(ma`on, me`onah, "habitation"; me`arah, and spelaion, "cave"; me'urah (Isa 11:8), "a light-hole," from 'or, "light," perhaps for me`arah; cokh (Ps 10:9 the King James Version), and cukkah (Job 38:40), "a covert," elsewhere "booth"; 'erebh (Job 37:8), "covert," as in the Revised Version (British and American); gobh; compare Arabic jubb, "pit" (Da 6:7); minharoth, "fissure" or "cleft" (Jg 6:2)): In the limestone mountains of Palestine caves, large and small, are abundant, the calcium carbonate, of which the rock is mainly composed, being dissolved by the water as it trickles over them or through their crevices. Even on the plains, by a similar process, pits or "lime sinks" are formed, which are sometimes used by the Arabs for storing straw or grain. Of this sort may have been the pit, bor, into which Joseph was cast by his brethren (Ge 37:20). Caves and crevices and sometimes spaces among piled-up boulders at the foot of a cliff or in a stream bed are used as dens by jackals, wolves and other wild animals. Even the people, for longer or shorter periods, have lived as troglodytes. Compare Jg 6:2: "Because of Midian the children of Israel made them the dens (minharoth) which are in the mountains, and the caves (me`arah), and the strongholds (metsadh)." The precipitous sides of the valleys contain many caves converted by a little labor into human habitations. Notable instances are the valley of the Kidron near Mar-Saba, and Wadi-ul-Chamam near the Sea of Tiberias.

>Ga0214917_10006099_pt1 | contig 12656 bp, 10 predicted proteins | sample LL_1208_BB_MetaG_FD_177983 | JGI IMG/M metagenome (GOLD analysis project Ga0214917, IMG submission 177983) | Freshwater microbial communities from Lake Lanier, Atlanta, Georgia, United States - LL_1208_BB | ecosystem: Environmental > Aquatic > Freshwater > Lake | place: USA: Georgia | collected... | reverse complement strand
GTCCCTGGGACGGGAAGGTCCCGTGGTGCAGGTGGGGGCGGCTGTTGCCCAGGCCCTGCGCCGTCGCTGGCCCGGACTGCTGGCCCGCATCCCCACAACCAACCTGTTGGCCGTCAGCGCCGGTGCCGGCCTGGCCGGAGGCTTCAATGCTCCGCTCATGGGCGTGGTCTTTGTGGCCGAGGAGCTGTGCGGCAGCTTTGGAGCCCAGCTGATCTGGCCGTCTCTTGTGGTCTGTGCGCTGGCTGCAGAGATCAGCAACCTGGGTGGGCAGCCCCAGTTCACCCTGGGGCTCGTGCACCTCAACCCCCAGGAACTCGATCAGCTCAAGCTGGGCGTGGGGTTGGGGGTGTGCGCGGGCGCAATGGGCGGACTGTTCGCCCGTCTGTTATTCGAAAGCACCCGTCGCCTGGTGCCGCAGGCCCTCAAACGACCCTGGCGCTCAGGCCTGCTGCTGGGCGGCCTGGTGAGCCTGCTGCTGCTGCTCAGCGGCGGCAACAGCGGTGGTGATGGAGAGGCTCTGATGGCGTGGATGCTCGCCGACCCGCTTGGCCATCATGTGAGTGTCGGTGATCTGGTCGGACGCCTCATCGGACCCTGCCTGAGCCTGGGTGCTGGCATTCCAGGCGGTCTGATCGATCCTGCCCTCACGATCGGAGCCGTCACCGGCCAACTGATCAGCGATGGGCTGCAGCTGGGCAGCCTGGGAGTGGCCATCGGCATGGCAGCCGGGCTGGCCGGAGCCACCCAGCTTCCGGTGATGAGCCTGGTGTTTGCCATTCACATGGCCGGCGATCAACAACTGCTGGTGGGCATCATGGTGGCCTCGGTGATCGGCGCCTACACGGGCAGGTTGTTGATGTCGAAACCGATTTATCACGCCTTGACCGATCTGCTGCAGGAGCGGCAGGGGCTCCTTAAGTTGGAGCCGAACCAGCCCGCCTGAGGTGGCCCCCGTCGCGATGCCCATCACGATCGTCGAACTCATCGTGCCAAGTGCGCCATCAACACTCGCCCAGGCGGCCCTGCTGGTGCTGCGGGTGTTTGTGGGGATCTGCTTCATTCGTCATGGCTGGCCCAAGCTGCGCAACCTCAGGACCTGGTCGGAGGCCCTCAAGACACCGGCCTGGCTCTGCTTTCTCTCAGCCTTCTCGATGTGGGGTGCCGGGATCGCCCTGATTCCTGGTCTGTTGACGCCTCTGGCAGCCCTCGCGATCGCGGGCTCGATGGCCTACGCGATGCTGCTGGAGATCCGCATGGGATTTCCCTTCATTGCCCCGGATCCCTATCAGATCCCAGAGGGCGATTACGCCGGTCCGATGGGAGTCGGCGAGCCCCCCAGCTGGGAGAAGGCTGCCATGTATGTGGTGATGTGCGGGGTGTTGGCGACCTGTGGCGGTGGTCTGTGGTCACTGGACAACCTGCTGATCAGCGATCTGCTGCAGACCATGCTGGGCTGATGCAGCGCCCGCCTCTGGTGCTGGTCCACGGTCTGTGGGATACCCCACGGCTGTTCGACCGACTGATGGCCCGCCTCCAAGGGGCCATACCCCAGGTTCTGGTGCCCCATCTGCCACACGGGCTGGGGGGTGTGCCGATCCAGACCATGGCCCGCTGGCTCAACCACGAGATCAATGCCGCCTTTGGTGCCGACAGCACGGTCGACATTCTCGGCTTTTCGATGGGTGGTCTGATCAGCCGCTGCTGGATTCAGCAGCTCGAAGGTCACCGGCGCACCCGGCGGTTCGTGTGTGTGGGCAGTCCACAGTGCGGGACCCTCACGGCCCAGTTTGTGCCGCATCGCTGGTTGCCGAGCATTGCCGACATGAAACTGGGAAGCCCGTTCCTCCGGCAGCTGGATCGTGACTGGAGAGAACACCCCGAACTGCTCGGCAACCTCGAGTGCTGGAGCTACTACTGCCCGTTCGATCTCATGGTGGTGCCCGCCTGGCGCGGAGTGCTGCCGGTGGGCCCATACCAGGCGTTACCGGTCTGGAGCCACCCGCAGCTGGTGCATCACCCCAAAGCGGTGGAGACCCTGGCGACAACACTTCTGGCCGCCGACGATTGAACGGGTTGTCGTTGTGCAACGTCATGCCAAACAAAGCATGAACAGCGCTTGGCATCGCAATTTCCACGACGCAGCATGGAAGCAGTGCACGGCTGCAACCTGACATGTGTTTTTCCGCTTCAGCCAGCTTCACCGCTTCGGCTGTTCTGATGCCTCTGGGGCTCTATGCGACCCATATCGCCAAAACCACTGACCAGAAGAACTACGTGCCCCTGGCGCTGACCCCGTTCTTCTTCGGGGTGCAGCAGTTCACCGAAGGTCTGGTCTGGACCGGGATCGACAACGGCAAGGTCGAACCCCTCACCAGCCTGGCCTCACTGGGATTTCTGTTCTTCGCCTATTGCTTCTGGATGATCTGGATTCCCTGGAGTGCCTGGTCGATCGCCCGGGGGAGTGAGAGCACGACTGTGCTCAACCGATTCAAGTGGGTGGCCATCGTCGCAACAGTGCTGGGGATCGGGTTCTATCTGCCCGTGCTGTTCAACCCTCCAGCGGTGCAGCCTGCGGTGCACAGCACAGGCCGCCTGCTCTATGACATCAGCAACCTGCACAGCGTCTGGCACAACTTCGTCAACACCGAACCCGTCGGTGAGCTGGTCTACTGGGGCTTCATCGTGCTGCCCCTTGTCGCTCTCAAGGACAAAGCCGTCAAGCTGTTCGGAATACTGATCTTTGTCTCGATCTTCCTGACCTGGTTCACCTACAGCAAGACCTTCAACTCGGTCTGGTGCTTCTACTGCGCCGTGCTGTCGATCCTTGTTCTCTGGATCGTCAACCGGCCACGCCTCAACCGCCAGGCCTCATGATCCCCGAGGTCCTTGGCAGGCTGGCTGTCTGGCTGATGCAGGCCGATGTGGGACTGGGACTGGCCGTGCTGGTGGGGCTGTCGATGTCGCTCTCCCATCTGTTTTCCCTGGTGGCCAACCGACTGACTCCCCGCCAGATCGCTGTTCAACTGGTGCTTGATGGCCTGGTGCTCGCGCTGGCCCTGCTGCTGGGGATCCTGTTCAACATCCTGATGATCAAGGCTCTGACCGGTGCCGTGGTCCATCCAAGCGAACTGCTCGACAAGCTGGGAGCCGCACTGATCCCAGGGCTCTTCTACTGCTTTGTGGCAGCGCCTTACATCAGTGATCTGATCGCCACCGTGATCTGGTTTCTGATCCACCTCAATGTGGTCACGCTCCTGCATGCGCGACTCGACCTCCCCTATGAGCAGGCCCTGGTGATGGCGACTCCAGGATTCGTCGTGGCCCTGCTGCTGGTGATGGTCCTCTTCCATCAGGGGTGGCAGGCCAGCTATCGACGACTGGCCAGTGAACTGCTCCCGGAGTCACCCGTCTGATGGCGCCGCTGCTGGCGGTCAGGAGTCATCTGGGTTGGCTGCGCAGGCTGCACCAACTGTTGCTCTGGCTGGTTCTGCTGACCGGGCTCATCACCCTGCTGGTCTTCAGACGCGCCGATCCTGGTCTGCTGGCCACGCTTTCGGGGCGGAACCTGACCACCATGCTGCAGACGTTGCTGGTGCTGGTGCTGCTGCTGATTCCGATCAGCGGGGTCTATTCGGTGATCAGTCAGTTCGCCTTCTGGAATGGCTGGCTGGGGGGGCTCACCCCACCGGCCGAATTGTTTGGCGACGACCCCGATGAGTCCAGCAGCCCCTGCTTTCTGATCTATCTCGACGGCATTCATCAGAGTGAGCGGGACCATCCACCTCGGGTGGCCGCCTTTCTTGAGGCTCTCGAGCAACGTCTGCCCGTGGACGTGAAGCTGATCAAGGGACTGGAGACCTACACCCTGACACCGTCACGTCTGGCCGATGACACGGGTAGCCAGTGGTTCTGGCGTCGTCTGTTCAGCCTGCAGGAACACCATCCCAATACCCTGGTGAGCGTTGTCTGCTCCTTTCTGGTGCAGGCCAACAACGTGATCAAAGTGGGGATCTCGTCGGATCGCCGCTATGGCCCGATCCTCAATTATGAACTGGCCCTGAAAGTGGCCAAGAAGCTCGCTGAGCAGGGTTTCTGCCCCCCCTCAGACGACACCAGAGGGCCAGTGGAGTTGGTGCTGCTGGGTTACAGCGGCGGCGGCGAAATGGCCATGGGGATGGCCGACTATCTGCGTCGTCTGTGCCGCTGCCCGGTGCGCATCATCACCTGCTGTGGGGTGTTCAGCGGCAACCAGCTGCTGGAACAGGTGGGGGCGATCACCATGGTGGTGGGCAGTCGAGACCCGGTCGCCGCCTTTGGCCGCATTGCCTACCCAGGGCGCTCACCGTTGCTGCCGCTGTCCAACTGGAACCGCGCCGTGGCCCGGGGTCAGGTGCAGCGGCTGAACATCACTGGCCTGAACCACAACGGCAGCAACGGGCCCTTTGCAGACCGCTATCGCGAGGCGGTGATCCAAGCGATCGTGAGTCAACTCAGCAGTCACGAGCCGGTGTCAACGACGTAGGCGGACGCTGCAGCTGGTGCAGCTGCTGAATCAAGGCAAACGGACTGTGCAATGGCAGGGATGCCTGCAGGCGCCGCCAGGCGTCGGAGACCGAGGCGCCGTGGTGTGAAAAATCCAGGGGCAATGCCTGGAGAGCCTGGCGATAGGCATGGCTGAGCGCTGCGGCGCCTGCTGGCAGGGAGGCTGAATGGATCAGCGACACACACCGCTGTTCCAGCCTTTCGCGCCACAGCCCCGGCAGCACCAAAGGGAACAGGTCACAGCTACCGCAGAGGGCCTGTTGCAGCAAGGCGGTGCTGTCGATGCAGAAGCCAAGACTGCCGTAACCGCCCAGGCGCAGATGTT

Alfred Ely Day